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[The task which we undertook is now finished. By various translations, minute criticisms, and other extracts, by way either of remark or exposition, relative to a series of texts which have been thought to bear on the Trinitarian Controversy, we have endeavoured to prove, that the principles of interpreting Scripture usually adopted by Unitarians have received the sanction of the most eminent theologians and critics of “ orthodox” churches whether British or Foreign, Papal or Protestant, Episcopalian or Nonconformist.
In the Introduction, or First Part of the work, after preparing the reader, by quotations from liberal-minded Trinitarians, for duly weighing the arguments in favour of their opponents, — we brought together a vast number of admissions, which, from their general nature, and their applicability to the Scriptures as a whole, form a species of presumptive evidence, of the greatest weight, for the truth of Unitarianism; admissions which, in some cases, represent the doctrine of the Trinity as unintelligible or absurd, and, in others, as merely inferential, and not to be found in the Bible; — admissions which not unfrequently, in the most direct terms, grant, that there is only Person, or Being, who is self-existent and unoriginated; and that our Lord Jesus Christ himself, in his highest capacity, and even according to a nature which is supposed to be truly and essentially divine, derived his existence and all his powers from the one God and Father of all. Such and similar concessions we deem sufficient to evince, that the distinguishing doctrine of Unitarianism — namely, that of the infinite Supremacy of God the Father— cannot be entirely concealed, notwithstanding all the wars and controversies which have taken place in order to establish the dogma of three co-equal and co-eternal persons in the Godhead.
Here might we have concluded. But, notwithstanding the yielding up of the very point at issue, the Bible has been ransacked and re-ransacked with the view of showing that there are three persons in one God; -- that the Son, the Sent, and Servant of God is co-equal and co-eternal with Him from whom it is admitted he was begotten, and derived his powers; - and that the Holy Ghost, who is said to have proceeded from the Father and the Son, is also equal with them in eternity, power, and glory, and is, in fact, though a different person, the same being as the first and the second hypostasis in the Deity. Of the meaning of this language we cannot, indeed, form the slightest conception; Trinitarians themselves admitting their faith to be a profound and incomprehensible mystery - in other words, to be totally unintelligible. But the dogma has been propounded in these or similar terms, in books without number; and no one could say, without prejudging the case, that it might not also be found in the Bible. The Bible, then, we opened. We commenced, in the Second Part, with the Old Testament, beginning with the first verse, and with the first words. We evoked the assistance, not of friends, but of foes we called to our aid the very men who have professed to find in the Scriptures the doctrine of a Triune God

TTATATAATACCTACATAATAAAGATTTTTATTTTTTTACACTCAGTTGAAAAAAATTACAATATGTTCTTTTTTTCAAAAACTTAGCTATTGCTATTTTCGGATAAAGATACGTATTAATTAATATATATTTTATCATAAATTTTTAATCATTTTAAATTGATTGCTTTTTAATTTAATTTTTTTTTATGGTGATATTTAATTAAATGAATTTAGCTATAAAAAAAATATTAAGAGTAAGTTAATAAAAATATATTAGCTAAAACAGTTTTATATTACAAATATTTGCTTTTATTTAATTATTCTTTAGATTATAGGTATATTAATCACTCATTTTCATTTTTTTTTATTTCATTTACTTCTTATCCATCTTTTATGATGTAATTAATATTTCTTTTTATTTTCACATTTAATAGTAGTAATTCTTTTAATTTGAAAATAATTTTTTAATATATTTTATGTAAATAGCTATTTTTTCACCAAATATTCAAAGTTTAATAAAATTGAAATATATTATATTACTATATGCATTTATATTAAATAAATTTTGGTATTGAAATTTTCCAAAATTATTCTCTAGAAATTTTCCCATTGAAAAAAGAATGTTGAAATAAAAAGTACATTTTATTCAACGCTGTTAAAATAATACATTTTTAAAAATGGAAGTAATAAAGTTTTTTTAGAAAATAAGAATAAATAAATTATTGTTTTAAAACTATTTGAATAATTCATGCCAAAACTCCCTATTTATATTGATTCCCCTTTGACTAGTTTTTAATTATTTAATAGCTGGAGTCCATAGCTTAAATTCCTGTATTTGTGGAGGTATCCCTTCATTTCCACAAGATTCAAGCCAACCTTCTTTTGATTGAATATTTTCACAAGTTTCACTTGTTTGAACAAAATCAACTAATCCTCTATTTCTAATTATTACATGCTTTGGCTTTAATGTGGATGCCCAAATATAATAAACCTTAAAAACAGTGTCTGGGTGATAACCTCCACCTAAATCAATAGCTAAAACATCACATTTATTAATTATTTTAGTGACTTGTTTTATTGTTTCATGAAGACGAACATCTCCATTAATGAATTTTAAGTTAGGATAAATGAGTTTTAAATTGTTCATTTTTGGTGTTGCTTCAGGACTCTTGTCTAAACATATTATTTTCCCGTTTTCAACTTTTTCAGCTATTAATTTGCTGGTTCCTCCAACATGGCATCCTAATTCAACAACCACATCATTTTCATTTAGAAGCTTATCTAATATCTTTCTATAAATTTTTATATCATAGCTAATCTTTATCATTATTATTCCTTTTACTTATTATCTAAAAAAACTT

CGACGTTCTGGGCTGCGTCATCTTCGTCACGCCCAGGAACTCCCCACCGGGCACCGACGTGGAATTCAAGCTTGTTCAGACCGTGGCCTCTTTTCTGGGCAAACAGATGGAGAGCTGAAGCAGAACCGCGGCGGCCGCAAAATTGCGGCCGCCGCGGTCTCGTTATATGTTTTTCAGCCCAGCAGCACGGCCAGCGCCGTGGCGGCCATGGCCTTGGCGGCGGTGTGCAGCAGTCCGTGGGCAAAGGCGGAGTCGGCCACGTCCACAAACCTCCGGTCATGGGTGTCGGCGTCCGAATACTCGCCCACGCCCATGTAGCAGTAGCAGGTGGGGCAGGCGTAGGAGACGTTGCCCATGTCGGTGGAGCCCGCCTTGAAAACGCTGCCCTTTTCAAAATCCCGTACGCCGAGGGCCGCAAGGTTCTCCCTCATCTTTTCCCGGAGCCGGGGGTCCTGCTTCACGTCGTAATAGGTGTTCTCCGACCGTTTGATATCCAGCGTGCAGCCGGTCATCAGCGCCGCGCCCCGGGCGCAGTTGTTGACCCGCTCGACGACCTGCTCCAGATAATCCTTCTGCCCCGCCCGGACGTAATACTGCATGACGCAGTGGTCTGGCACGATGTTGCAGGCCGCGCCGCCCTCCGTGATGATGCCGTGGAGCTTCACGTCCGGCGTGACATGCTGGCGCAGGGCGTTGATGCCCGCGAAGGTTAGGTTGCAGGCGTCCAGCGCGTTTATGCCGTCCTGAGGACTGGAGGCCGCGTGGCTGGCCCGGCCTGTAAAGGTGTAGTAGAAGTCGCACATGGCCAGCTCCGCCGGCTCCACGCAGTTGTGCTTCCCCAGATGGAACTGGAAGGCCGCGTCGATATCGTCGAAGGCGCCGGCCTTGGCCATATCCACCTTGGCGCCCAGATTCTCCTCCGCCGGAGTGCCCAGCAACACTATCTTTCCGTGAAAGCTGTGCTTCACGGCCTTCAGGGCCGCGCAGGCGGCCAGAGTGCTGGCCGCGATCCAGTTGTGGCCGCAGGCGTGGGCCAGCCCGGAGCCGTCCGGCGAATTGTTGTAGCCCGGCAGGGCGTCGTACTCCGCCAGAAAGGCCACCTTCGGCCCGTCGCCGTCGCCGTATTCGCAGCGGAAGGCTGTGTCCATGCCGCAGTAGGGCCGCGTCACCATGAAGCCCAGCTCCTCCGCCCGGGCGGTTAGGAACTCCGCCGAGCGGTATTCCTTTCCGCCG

many of them the most virulent enemies to the distinguishing tenets of Unitarianism. Could it be believed but for the undeniable fact itself, that they began and proceeded with the work of exposition and of criticism in a manner similar to that made use of by their opponents;
that they actually employed the same or a similar process of reasoning, though sometimes differing in the use of unscriptural expressions - gave up text after text as inconclusive for the purpose for which they have so frequently been adduced and finished the Old Testament, by virtually declaring, that Unitarians have been right in interpreting the Jewish Scriptures in a sense which is Antitrinitarian?